Ukemi Audiobooks March 2020

Ukemi Audiobooks March 2020

The world premiere recording of Virginia Woolf’s Between The Acts on Ukemi Audiobooks

It came as quite a surprise, when preparing Virginia Woolf’s two collections of essays – The Common Reader Volume 1 (out already) and Volume 2 (coming in May) – that her last novel, Between The Acts, had never been recorded. What! The final work of one of England’s greatest literary figures! Yes – so it seemed. To be honest ­– though I have recorded most of her works, not only had I not read it, I didn’t even know about it.

Well, it turns out to be quite a gem – rich and vintage Woolf in some parts, actually very funny in others, and, er, rather odd also. She finished it in 1941, sent it off to her publishers, Hogarth, and then had second thoughts and sent a note asking for a delay on publication so that she could revise it. But shortly afterwards, she took her own life.

The lively and responsive Georgina Sutton, a familiar voice on Ukemi Audiobooks, came into the studio and we were not quite sure how it would turn out. But now we can say without hesitation – don’t hesitate. The story concerns an amateur dramatic performance in the gardens of an English country house in 1939, during the ‘phoney war’. The local village, with all its varied characters, turn out for their annual thespian event hosted by the presiding Oliver family. Visitors from London appear to add a bit of social spice. Woolf’s eyes ranges over the interplay between drama and reality, between social classes, between needs and desires of individuals; and then there is the play itself: three separate scenes dipping into the age of Shakespeare, the Restoration (a romp!) and the Victorian times. I can assure you, this is a real find, with some vintage Woolf gems.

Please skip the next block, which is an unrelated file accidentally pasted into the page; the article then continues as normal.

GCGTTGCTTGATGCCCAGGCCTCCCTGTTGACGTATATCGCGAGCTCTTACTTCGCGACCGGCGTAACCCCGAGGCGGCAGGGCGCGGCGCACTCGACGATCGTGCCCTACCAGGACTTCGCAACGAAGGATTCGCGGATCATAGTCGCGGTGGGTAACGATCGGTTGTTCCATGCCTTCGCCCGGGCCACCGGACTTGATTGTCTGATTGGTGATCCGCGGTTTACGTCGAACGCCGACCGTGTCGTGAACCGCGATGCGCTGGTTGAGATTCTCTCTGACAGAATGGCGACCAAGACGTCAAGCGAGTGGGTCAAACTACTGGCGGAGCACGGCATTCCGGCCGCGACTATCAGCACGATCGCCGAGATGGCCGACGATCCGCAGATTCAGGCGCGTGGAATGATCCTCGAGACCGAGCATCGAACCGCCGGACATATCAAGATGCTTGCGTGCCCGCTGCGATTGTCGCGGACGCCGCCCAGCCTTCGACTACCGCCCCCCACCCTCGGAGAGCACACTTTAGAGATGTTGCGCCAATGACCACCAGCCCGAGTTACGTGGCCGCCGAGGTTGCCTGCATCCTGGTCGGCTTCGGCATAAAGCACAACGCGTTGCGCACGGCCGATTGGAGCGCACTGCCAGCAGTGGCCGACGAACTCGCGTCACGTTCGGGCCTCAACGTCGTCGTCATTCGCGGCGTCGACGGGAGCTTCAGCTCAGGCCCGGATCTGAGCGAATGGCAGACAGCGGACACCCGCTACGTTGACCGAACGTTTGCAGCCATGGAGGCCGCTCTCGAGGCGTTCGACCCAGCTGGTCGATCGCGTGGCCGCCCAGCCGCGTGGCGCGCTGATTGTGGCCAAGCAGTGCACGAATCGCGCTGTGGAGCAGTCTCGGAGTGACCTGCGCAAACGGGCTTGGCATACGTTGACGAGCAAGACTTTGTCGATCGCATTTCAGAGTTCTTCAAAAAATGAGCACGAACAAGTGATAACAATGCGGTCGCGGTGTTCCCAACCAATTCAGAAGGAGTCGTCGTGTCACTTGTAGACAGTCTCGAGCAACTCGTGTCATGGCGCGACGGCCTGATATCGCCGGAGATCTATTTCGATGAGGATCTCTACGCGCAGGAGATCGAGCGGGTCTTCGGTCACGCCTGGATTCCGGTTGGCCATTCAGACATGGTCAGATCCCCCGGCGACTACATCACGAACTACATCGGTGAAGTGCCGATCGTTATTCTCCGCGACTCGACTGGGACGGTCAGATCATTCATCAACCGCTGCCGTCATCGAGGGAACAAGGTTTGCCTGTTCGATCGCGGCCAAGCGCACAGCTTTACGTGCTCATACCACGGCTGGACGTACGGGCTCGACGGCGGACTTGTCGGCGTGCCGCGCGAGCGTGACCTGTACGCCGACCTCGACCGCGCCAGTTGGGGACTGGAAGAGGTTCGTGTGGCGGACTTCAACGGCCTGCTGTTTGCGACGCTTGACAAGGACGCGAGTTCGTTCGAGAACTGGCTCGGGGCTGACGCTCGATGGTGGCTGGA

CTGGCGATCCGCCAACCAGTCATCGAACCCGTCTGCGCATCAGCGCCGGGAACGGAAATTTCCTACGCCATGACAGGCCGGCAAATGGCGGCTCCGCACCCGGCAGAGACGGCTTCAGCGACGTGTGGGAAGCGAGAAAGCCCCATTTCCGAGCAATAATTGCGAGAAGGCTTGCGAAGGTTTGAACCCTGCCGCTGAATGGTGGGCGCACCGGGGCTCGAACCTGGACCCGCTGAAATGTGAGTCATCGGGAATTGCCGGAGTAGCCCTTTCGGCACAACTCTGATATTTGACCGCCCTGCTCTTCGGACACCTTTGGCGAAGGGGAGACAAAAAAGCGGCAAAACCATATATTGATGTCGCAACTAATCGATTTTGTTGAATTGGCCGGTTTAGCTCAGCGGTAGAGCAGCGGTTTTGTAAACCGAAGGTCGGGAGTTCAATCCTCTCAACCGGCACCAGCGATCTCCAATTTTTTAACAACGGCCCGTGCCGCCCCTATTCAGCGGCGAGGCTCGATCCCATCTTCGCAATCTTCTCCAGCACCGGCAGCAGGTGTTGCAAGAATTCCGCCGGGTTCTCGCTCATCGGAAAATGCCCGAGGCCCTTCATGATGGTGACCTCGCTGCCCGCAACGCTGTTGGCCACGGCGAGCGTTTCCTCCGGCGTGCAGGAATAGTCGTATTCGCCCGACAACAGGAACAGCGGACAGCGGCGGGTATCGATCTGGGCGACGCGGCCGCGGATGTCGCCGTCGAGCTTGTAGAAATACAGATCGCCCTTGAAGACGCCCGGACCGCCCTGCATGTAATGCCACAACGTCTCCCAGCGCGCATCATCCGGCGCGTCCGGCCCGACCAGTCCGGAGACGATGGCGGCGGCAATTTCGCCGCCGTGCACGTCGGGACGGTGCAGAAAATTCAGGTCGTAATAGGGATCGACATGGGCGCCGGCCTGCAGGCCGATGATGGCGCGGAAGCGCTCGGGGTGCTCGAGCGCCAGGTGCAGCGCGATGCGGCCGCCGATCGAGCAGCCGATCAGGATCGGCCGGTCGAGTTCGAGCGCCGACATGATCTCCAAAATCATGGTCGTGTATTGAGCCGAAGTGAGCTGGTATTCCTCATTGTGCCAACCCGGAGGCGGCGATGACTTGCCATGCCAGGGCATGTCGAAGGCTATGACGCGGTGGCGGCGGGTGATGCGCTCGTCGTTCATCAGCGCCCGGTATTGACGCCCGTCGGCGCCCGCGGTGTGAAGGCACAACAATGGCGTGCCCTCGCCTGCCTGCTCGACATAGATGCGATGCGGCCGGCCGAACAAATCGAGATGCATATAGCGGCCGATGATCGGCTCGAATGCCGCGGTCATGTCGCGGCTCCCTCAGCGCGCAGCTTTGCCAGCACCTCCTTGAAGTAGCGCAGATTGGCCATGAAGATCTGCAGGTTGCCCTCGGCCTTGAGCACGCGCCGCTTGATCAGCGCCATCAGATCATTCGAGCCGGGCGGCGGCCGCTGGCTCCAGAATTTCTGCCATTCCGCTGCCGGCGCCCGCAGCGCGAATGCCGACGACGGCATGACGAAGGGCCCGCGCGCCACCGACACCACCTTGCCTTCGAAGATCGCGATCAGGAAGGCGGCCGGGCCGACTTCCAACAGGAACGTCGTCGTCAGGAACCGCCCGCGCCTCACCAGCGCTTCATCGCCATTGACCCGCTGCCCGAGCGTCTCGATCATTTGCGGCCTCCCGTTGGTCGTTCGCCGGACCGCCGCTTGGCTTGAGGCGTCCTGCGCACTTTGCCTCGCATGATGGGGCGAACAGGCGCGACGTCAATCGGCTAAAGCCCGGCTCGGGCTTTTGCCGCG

There can be no greater contrast in English literature than Robert Burton’s 17th century marvel, The Anatomy of Melancholy (which Woolf knew well, lamentably). In his huge (56 + hours) survey of melancholia in all its forms, the immensely learned Burton drew on the classics, on science, on contemporary drama to explore every angle of the state of mind that afflicts so many. Human beings in the 21st century are no different. All the numerous Latin, Greek etc quotations he peppers his text with are translated. Peter Wickham has done a stupendous job in bringing this on to audio.

Copyright issues prevent the release of two important early texts by Carl Gustav Jung in the UK and Commonwealth (the standard publishing territorial division). But Modern Man in Search of a Soul and Collected Papers on Analytical Psychology are available on audible in the US and Canada…read so clearly by Martyn Swain.

Nicolas Soames

March 2019